Sunday, February 6, 2011

Wench by Dolen Perkins-Valdez


This well-written and enlightening novel delivers a sordid little known slice of history that may leave you with a bad taste in your mouth, sickened and saddened as you contemplate some of the cruelties and customs of our ancestors.

Wench tells the story of some of the habitual guests of a luxury summer resort hotel in Ohio called Tawawa House where rich white Southern plantation owners would bring their Negro slave mistresses for a few weeks’ vacation each year.

The vivid and haunting cast of characters includes Lizzie, a young slave woman who is literate in a time when it was illegal for a slave to know how to read, who tries to convince herself that she truly lovers her master even though he refuses to give their children the precious gift of freedom. Then there is voluptuous, baby-faced Sweet, pregnant yet again. And Reenie whose master is actually her half-brother, determined not to have more children by him, she has secretly “fixed” herself. Reenie dreads the summers at Tawawa House because her master has made some sort of arrangement with the hotel manager that involves giving Reenie to him for occasional sex. Then there is exotic, imperious, mysterious red-haired Mawu from New Orleans’, schooled in Voodoo by an old conjuring man, she has lost the ability to love after her master sold off each of the children she bore him, and incites the others to join her in a plot to runaway.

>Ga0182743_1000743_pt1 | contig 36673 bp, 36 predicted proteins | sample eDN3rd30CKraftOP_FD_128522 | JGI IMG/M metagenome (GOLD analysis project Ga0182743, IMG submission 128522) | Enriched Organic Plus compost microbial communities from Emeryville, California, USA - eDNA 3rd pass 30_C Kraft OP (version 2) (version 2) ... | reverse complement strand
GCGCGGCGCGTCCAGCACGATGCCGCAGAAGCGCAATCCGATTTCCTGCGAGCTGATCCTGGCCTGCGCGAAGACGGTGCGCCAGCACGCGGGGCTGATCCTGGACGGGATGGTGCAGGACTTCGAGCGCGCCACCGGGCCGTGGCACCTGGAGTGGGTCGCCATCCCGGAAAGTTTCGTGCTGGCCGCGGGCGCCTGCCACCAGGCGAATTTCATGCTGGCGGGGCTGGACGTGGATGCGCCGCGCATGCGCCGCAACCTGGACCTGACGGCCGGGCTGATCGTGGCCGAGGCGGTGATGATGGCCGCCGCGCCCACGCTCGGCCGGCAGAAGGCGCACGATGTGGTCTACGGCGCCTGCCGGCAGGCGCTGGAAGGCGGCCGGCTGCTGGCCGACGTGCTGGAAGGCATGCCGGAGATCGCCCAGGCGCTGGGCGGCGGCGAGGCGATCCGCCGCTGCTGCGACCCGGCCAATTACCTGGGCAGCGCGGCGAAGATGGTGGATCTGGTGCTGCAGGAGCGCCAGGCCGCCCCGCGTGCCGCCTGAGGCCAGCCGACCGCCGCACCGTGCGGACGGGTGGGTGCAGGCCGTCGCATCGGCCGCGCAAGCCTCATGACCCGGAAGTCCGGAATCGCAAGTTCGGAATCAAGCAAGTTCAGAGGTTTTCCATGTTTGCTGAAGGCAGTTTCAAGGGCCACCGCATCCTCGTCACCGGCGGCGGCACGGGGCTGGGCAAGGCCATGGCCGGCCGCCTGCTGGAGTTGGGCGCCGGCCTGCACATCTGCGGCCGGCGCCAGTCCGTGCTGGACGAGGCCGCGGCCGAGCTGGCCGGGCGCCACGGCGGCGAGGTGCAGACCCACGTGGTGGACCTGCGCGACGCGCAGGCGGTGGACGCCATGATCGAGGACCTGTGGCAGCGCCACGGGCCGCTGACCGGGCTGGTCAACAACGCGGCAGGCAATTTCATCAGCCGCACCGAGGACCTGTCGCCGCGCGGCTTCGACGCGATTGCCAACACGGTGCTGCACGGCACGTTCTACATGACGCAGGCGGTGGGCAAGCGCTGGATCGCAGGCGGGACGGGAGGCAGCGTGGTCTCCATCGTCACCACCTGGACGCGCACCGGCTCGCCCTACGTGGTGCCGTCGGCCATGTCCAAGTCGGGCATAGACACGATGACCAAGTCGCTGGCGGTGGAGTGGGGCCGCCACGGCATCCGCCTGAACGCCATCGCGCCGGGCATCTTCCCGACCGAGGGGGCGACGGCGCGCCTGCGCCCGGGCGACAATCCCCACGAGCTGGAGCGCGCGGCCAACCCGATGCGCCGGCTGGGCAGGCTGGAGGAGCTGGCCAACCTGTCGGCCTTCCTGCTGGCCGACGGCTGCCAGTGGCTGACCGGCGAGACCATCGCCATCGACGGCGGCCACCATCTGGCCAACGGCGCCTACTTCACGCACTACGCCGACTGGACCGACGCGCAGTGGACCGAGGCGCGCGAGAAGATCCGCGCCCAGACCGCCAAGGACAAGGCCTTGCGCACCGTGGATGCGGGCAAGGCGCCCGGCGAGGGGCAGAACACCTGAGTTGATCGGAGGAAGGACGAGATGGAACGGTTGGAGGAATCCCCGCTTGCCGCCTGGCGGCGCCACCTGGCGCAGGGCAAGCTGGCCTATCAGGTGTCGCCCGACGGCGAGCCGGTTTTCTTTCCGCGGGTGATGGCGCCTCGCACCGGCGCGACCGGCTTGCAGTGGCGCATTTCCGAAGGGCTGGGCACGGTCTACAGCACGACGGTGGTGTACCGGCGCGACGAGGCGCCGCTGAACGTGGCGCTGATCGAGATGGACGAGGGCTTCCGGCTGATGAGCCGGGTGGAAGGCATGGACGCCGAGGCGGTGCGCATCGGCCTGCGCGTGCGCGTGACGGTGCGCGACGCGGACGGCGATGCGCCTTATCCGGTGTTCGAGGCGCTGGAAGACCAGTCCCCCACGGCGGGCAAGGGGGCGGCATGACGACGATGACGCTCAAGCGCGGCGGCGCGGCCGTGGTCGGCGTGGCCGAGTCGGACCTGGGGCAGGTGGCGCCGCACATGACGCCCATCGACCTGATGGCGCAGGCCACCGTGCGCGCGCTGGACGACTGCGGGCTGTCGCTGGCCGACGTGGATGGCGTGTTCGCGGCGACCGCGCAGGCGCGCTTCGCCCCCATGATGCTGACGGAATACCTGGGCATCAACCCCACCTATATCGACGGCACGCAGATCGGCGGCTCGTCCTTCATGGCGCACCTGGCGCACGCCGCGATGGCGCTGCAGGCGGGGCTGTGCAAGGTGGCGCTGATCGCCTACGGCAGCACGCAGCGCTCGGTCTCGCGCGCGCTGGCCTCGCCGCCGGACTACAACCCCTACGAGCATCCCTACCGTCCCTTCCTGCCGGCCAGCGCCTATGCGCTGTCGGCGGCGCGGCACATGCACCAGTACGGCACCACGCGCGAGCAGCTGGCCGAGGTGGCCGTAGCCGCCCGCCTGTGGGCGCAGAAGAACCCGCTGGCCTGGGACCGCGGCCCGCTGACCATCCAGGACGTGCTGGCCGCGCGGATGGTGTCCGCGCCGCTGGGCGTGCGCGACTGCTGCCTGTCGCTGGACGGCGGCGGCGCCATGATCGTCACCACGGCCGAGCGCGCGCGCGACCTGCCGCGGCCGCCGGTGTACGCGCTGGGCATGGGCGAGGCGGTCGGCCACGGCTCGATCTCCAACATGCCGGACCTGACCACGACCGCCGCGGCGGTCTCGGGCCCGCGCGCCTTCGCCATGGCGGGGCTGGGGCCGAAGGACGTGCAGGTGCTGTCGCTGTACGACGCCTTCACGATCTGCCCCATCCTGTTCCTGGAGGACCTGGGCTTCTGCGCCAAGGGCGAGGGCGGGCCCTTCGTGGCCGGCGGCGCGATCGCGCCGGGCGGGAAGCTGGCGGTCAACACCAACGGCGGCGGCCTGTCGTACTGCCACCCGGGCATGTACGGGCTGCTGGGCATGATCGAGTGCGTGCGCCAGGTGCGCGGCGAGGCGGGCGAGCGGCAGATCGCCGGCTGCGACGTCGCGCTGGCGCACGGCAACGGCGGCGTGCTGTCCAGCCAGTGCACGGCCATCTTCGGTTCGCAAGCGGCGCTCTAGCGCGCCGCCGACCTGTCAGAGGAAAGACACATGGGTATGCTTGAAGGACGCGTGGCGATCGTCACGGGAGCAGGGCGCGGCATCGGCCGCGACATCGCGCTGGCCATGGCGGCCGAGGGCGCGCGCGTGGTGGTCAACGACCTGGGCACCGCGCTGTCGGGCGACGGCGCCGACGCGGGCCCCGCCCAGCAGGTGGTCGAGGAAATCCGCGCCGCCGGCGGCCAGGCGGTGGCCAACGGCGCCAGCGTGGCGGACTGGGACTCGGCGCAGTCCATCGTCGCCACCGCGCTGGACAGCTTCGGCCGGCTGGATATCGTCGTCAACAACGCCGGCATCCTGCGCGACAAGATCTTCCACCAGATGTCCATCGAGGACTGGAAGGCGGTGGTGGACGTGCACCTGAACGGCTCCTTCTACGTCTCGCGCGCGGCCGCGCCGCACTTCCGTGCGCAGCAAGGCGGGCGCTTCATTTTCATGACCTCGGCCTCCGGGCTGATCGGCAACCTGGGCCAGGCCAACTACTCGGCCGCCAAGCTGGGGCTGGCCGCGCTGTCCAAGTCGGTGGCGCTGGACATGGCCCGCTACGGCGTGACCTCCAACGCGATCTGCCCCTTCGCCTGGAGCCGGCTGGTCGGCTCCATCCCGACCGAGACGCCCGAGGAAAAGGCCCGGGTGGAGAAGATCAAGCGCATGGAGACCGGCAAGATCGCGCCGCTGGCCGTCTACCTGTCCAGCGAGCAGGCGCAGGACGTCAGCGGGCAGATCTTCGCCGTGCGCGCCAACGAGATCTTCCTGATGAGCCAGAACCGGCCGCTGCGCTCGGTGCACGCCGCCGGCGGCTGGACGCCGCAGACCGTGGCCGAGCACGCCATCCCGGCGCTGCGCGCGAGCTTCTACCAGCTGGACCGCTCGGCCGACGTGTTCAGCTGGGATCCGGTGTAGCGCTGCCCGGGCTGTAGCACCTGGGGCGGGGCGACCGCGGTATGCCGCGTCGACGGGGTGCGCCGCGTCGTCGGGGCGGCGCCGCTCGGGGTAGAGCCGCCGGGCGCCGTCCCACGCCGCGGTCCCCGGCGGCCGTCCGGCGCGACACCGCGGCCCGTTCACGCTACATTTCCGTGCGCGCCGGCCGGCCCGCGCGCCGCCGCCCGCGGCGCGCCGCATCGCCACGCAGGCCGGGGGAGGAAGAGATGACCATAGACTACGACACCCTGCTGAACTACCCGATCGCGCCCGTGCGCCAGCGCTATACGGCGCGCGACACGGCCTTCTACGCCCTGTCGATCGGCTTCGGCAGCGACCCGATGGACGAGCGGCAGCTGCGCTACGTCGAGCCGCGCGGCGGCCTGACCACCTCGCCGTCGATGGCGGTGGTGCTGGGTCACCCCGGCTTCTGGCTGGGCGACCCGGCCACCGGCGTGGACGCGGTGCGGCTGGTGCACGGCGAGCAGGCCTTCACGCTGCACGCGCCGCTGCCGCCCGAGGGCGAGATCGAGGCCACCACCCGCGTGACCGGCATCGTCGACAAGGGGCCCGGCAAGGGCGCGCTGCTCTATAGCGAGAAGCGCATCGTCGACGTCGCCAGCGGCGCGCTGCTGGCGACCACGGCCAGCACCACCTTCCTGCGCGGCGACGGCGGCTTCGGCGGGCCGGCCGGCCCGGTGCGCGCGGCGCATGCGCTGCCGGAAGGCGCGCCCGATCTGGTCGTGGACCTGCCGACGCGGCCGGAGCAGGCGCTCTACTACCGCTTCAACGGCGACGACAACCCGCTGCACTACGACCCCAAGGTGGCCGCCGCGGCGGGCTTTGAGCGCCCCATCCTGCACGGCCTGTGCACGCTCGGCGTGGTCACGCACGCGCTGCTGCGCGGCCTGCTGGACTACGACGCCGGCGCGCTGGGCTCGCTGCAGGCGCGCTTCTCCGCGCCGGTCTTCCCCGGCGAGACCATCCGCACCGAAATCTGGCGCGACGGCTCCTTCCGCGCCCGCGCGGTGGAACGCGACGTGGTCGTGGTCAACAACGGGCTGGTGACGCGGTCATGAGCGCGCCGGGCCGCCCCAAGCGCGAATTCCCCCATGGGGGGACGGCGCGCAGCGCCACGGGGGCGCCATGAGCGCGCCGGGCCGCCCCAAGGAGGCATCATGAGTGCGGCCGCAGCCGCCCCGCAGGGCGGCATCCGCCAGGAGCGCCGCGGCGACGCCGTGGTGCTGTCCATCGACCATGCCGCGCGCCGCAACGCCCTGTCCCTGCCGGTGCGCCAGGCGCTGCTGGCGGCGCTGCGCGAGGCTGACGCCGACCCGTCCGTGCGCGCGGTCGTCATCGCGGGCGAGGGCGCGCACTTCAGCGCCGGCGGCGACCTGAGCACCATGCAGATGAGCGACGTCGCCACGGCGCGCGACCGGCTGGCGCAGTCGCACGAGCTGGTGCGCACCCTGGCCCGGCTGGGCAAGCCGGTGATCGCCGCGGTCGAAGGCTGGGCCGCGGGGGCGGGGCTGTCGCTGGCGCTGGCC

This is a very sad and moving story, the women and their feelings leap off the pages, and one can’t help but feel for them and hope each one will have a happy ending all the while knowing that given the prejudices of the era they lived in this is unlikely.

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